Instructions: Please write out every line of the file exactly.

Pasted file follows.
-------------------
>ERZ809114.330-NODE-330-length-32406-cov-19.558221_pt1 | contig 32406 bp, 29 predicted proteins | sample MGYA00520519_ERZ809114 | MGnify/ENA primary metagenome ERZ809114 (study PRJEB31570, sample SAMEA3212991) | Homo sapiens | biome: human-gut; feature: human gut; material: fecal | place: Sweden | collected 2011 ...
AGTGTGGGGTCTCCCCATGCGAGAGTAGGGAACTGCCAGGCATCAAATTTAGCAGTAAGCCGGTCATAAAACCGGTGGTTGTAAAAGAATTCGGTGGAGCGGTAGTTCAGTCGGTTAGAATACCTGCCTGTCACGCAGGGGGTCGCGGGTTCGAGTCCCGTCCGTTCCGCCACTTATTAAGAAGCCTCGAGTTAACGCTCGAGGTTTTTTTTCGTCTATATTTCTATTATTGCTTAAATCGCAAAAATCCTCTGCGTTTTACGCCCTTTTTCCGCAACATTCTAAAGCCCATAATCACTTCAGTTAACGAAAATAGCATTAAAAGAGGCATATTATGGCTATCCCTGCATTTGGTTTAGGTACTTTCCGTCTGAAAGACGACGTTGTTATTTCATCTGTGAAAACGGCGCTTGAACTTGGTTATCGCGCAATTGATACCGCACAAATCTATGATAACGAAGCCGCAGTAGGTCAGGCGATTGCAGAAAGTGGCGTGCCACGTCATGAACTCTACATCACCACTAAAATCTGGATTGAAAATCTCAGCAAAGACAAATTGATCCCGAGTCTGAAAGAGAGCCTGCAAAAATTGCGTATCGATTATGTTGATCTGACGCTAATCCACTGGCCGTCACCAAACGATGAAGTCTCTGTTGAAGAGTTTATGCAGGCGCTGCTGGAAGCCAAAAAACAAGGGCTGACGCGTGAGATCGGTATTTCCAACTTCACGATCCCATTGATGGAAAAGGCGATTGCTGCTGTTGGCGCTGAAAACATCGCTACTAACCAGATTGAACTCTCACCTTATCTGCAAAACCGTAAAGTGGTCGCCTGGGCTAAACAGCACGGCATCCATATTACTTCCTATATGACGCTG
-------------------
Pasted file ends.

>ERZ809114.330-NODE-330-length-32406-cov-19.558221_pt1 | contig 32406 bp, 29 predicted proteins | sample MGYA00520519_ERZ809114 | MGnify/ENA primary metagenome ERZ809114 (study PRJEB31570, sample SAMEA3212991) | Homo sapiens | biome: human-gut; feature: human gut; material: fecal | place: Sweden | collected 2011 ...
AGTGTGGGGTCTCCCCATGCGAGAGTAGGGAACTGCCAGGCATCAAATTTAGCAGTAAGCCGGTCATAAAACCGGTGGTTGTAAAAGAATTCGGTGGAGCGGTAGTTCAGTCGGTTAGAATACCTGCCTGTCACGCAGGGGGTCGCGGGTTCGAGTCCCGTCCGTTCCGCCACTTATTAAGAAGCCTCGAGTTAACGCTCGAGGTTTTTTTTCGTCTATATTTCTATTATTGCTTAAATCGCAAAAATCCTCTGCGTTTTACGCCCTTTTTCCGCAACATTCTAAAGCCCATAATCACTTCAGTTAACGAAAATAGCATTAAAAGAGGCATATTATGGCTATCCCTGCATTTGGTTTAGGTACTTTCCGTCTGAAAGACGACGTTGTTATTTCATCTGTGAAAACGGCGCTTGAACTTGGTTATCGCGCAATTGATACCGCACAAATCTATGATAACGAAGCCGCAGTAGGTCAGGCGATTGCAGAAAGTGGCGTGCCACGTCATGAACTCTACATCACCACTAAAATCTGGATTGAAAATCTCAGCAAAGACAAATTGATCCCGAGTCTGAAAGAGAGCCTGCAAAAATTGCGTATCGATTATGTTGATCTGACGCTAATCCACTGGCCGTCACCAAACGATGAAGTCTCTGTTGAAGAGTTTATGCAGGCGCTGCTGGAAGCCAAAAAACAAGGGCTGACGCGTGAGATCGGTATTTCCAACTTCACGATCCCATTGATGGAAAAGGCGATTGCTGCTGTTGGCGCTGAAAACATCGCTACTAACCAGATTGAACTCTCACCTTATCTGCAAAACCGTAAAGTGGTCGCCTGGGCTAAACAGCACGGCATCCATATTACTTCCTATATGACGCTG